However, there are always two sides to a story.
Who are these refugees and why are Mizos worried?
There are over 32,000 Brus in relief camps of Tripura. The Bru refugees had fled Mizoram more than two decades ago following ethnic clashes. But that doesn't mean there are no Brus living within the state of Mizoram — an estimated 40,000 Brus live in four districts of the state.
In past elections in Mizoram, Brus living in the relief camps have cast their votes from Tripura through postal ballots and other special arrangements.
Now, Mizo groups fear that the casting of votes from within Tripura can lead to misuse of money and muscle power, especially in the wake of sudden "changes of policy" towards the refugees by a BJP-ruled Tripura and the Centre.
A Bru refugee woman at the Thamsapara relief camp in Tripura. (Credit: Reuters file photo)
Bru repatriation to Mizoram has been going on since 2010 in different phases, although not always successfully mainly because of disgreement over rehabilitation packages.
Following the series of unsuccessful repatriation attempts, the home ministry this year announced a final repatriation bid and said that after that the relief camps would be closed and rations stopped.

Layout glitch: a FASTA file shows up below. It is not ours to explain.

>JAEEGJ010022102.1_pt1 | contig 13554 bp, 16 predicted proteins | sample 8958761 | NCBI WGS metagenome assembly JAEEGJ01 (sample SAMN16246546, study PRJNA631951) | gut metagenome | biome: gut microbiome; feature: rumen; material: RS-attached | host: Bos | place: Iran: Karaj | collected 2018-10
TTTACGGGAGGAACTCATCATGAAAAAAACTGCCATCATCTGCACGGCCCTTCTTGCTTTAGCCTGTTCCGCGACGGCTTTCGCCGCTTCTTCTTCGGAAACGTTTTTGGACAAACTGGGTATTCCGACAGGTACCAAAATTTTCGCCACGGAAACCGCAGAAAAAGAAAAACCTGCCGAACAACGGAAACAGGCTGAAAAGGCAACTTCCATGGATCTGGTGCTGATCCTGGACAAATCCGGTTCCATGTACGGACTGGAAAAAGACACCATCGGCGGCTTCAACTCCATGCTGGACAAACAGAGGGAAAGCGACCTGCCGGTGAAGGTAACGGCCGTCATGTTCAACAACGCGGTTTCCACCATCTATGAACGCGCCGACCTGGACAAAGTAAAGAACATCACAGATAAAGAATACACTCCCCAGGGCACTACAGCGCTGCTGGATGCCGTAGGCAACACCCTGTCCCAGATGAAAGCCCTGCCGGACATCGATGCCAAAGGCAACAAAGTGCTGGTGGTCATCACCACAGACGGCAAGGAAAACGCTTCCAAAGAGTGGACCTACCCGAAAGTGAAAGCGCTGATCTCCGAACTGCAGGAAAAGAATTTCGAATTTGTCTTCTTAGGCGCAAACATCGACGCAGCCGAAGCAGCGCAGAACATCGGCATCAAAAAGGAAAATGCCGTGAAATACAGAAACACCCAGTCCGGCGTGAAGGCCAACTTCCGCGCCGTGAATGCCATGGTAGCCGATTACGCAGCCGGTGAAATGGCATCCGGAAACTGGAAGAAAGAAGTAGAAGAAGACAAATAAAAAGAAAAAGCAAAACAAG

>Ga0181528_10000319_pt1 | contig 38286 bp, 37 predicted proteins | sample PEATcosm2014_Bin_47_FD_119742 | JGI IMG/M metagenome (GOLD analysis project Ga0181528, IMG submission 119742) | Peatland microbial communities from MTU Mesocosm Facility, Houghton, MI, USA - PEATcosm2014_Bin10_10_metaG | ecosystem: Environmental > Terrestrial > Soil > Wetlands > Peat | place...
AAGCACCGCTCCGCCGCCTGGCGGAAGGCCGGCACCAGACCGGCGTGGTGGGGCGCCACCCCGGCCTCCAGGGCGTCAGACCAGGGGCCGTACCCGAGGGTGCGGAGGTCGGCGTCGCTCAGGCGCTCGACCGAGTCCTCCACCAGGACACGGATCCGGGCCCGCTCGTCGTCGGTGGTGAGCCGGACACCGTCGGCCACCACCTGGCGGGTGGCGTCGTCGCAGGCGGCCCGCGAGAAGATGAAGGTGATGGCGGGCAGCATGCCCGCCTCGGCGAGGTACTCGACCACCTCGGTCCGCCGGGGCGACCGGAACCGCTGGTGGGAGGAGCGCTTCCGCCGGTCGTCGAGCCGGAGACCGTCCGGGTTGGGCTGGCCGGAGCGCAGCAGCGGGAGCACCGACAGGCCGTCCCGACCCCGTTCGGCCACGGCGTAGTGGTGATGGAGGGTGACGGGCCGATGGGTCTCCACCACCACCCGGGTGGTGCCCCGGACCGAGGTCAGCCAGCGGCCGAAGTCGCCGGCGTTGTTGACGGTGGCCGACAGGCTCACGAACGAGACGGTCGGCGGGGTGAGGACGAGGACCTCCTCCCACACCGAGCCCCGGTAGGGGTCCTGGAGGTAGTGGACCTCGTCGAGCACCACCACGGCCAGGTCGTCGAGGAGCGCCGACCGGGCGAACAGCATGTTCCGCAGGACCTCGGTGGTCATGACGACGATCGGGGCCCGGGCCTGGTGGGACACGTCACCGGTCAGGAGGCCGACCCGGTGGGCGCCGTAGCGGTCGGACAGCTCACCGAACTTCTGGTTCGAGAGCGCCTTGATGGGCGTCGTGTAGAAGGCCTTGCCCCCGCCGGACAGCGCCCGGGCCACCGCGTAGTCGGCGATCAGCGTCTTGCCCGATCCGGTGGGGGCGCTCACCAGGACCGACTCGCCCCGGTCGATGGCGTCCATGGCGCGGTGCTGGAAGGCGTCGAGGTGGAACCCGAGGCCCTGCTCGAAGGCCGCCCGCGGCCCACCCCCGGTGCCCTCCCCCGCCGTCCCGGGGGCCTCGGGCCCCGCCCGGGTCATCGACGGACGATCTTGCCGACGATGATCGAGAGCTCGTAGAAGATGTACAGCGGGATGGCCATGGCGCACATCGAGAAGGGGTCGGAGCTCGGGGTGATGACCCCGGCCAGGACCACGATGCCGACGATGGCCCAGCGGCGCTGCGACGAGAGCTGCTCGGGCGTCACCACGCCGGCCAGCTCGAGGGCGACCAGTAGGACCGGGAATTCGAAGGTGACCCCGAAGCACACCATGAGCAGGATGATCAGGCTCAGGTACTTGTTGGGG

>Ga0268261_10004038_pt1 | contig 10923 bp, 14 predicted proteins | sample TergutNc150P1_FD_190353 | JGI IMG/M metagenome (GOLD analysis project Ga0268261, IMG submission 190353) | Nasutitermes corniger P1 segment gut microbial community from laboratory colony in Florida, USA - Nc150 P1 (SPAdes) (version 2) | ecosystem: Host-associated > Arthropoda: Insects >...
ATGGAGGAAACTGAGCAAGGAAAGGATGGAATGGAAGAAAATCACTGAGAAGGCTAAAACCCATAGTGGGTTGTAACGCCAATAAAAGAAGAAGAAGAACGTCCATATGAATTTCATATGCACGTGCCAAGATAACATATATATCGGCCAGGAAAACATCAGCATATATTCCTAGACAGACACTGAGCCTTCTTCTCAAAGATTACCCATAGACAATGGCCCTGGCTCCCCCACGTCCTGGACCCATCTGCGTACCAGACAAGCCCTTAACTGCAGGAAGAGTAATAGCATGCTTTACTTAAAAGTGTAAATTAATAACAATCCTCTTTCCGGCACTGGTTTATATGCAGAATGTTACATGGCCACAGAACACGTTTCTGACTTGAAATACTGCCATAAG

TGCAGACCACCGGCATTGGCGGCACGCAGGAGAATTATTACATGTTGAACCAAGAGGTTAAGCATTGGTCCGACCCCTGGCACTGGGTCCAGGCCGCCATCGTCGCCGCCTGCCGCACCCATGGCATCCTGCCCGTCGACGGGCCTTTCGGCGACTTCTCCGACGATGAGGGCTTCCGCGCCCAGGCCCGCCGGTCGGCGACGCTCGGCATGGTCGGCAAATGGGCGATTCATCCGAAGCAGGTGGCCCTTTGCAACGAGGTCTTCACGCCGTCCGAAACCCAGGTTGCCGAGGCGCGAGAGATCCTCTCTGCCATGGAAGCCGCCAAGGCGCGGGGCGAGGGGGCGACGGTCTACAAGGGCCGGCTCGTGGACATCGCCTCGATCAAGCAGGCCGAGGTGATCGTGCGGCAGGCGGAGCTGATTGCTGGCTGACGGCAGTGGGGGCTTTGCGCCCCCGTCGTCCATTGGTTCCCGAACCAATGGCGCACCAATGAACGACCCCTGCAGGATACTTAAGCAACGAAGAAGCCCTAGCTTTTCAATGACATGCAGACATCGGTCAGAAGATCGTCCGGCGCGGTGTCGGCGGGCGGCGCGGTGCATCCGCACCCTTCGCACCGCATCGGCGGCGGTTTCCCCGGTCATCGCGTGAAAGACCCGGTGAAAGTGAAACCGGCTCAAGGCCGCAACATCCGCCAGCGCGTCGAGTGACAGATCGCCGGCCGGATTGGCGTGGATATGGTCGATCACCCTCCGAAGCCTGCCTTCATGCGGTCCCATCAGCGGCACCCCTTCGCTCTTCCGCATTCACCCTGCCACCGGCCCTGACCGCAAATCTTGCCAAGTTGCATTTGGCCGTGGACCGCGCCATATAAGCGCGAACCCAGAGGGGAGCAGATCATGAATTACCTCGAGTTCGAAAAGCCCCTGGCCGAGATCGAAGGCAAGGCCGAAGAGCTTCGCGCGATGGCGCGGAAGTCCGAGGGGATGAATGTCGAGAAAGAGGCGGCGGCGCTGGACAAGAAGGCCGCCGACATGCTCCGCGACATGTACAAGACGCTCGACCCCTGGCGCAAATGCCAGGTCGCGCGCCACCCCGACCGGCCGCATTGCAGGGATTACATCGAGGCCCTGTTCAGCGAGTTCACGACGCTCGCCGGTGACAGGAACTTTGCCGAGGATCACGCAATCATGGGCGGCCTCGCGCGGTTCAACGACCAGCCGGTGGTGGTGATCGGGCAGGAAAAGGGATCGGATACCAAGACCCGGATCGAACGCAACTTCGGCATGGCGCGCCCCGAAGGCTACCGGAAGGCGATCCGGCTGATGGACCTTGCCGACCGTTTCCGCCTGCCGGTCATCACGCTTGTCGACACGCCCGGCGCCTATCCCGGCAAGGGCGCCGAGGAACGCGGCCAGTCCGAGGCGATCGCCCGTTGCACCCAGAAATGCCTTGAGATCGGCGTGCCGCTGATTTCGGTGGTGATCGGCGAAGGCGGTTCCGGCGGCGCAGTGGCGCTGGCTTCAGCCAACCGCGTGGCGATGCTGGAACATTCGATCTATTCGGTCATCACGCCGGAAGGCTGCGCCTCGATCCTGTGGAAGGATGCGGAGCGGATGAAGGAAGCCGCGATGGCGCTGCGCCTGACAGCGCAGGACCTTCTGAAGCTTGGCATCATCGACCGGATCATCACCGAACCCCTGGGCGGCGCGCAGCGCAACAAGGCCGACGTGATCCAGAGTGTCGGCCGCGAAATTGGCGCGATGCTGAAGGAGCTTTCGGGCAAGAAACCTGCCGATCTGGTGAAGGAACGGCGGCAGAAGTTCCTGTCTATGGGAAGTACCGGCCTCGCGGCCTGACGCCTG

On July 3, the BJP-led NDA government at the Centre signed an agreement with state governments of Mizoram and Tripura to repatriate as many as 32,876 Brus to Mizoram. The agreement was termed by Home Minister Rajnath Singh as a "major breakthrough in repatriation of displaced Brus" by the Centre.
After October 1, the repatriation process had concluded, although just over 30 families returned. Rations in relief camps were stopped with immediate effect following instructions from the Ministry of Home Affairs.
However, there are rumours that a week later the ration supply was restarted and "elected officials from BJP-ruled Tripura went to the relief camps to kick-start" the process. This led to suspicions among Mizos that something fishy was going on, especially when the polls in Mizoram were so close.
There are also whispers that the manner in which the electoral-roll revision in the refugee camps was conducted raised more suspicion about vested interests.
The other side of the story